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School board votes to declare McKinney Elementary surplus property

STANFORD — The doors to McKinney Elementary School were closed at the end of the 2018-19 school year and, in its meeting Thursday, the Lincoln County School Board voted to declare the school surplus property.

The board voted 3-2 to approve the action, clearing the way for the McKinney school to be sold.

Ricky Lane made the motion to declare the former elementary surplus property and Win Smith seconded the motion. Lane, Smith and board chair Tom Blankenship voted yes. Alan Hubble and Bruce Smith had the no votes.

“I’ve spoke with the Kentucky Department of Education quite a few times, talking about what it would take to get a clear title to McKinney Elementary School. I received word later this week that everything’s up to par so far,” Superintendent Michael Rowe said. “The one thing that is lacking is the action from the board to declare McKinney Elementary as surplus property. In the resolution that we approved earlier, we talked about surplus property but that was for financial reasons only dealing with bonds. This is actually for the physical property. That would be the last step.”

“I recommend we do that.”

After Blankenship got the motion from Lane and the second from Win Smith but before it went to a vote, Hubble spoke up.

“I understand it’s closed. I’m not saying we’re going to open it back up,” he began. “We’ve waited 20 years on Kings Mountain and not done a thing on it. And here we are six months down the road from the time we shut the doors on McKinney Elementary and we’ve got to get it sold. I’m in business and, when deals like that go through, it makes me think there’s somebody that’s either wanting it real bad or we’ve got some reason we want to get rid of it. I guess that’s my only question.”

“And we’ve basically only saved about $64,000 by closing that school. And have spent well over that on other items,” Bruce Smith interjected.

“I have to disagree with the $64,000 comment,” Rowe immediately responded. “Marsha (Abel, Director of Finance) and I were in a meeting earlier this year and we were talking about $100,000 we’ve saved on personnel alone.”

Smith cited information on documents provided to the board that showed salaries and operational costs and that the totals figured $64,320.22.

“When we have positions that come open in the district, we have transferred those. We have been very strategic about transferring individuals into those or, if somebody retired,” said Rowe.

“We no longer need custodians because we don’t clean the building,” added Abel. “We no longer need a bookkeeper or a secretary. So we have saved money by closing the school in those positions.”

Smith had actually tried to get Action Item 14a., which dealt with action on declaring McKinney surplus property, removed from the board agenda at the top of the meeting when the agenda is set. He also wanted to have items 4-10, which dealt with the Local Planning Committee’s opinion on McKinney’s status and resolutions to remove liens on McKinney and to have the property removed from district leases and mortgages.

“Since this seat was vacant during the closing of McKinney Elementary, I’ve been doing some research. I’ve found several findings myself and have some concerns about the actions that are going to be taken tonight,” Smith said. “So, I’d like to make a motion that we table items 4-10 and also 14a until we have further time to look into this.”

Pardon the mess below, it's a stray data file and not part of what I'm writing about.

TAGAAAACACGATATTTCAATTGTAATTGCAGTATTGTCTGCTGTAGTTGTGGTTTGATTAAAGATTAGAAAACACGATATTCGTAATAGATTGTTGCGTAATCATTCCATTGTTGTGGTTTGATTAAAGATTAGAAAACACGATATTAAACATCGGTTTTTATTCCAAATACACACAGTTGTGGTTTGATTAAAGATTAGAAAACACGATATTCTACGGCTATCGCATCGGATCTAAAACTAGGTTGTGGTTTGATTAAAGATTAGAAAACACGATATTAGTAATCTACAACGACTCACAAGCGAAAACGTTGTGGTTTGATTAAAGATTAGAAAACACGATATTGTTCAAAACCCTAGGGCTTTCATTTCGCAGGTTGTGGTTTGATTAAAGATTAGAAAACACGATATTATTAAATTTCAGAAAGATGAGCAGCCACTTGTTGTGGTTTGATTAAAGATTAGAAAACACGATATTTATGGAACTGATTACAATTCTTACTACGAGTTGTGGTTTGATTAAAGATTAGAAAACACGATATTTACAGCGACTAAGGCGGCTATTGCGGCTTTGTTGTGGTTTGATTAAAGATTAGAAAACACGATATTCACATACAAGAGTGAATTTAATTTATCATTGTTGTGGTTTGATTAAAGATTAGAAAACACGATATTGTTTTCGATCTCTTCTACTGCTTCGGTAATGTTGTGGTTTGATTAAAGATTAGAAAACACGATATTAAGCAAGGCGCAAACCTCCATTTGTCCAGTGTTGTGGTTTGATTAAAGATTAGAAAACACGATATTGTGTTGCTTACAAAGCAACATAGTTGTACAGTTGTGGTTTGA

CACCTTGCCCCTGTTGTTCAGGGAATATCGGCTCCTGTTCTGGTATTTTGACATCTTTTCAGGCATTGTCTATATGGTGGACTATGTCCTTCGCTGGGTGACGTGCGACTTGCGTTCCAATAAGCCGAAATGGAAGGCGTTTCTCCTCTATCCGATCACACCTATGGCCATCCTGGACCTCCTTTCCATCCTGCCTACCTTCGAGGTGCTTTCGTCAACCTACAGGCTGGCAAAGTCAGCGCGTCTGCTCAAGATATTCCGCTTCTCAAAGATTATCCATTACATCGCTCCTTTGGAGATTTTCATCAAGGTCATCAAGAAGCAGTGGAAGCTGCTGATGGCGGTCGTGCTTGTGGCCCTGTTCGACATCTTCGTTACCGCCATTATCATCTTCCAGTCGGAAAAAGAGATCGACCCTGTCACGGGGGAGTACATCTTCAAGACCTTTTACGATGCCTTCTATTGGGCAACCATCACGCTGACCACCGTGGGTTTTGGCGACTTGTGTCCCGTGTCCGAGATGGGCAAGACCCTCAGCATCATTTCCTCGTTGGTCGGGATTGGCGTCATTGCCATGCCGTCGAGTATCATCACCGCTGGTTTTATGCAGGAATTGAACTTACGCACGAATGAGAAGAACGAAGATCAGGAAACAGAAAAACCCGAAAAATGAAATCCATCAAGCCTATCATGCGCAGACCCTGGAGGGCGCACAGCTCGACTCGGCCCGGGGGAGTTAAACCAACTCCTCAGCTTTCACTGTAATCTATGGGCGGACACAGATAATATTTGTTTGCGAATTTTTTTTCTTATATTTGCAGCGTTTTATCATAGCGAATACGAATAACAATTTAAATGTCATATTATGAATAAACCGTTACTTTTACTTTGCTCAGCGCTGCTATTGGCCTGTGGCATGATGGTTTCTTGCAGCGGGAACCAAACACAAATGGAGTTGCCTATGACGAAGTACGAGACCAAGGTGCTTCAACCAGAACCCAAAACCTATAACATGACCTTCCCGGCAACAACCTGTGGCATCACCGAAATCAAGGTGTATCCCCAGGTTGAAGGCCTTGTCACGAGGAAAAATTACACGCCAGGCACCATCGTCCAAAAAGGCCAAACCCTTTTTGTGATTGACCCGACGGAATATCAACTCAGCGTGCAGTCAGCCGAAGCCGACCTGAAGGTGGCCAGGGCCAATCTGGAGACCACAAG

Hubble responded when Blankenship asked for a second. But Smith’s motion failed with three no votes (Lane, Win Smith and Blankenship) to his and Hubble’s yes votes.

After the vote, Rowe proceeded to present the opinion of the Planning Committee.

“On Tuesday, Dec. 10, the Local Planning Committee convened to discuss the finding and their vote on it was 10-1 to change McKinney Elementary from a permanent center to a transition center,” he said. “We’re asking the board to approve that also and then send that to KDE for them to approve on their end to make that happen.”

Rowe’s remark prompted a quick response from Bruce Smith.

“Can I also address the findings with concerns that I have,” he asked. “Okay, when this District 3 board member resigned and the Department of Education was in the process of appointing a person to that position, a recommendation was made to close McKinney Elementary, thus, being voted upon to close. Several people believe that the recommendation was another rush job by the Board of Education since District 3 had no representation or voice on the board when the vote was taken. Because, back in February of 2018, this board was looking at making cuts during a working session and the board did not want to close McKinney Elementary at that time.”

Smith also brought several questions before the other board members, such as, “Were new attendance boundaries approved with the closing of McKinney Elementary? Are the capacities of the schools correct on the current facility plan? Do we meet the permanent center criteria of a one-way transportation system of allowing the maximum of a 45-minute bus ride for 75 percent of the students in primary through fifth grade with the closing of McKinney Elementary? Was the inventory declared surplus, beside what was moved to other schools? And, are all other schools in the district correctly designated in the plan as being permanent centers?”

“I was always under the impression that McKinney was a transitional center because nothing was being done to that school. Also, I noticed in looking over this information that we get, that the boiler had to be changed at Stanford Elementary. This was a big concern at McKinney,” Smith said. “There are some other documents that I was not able to find that I would still like to review. Because, when you close a school, there is a form that you have to submit to the state. So I would like to request the district school collection repository form to see what was turned in when the school was closed and sent to the state.”

Rowe provided the document to the newspaper.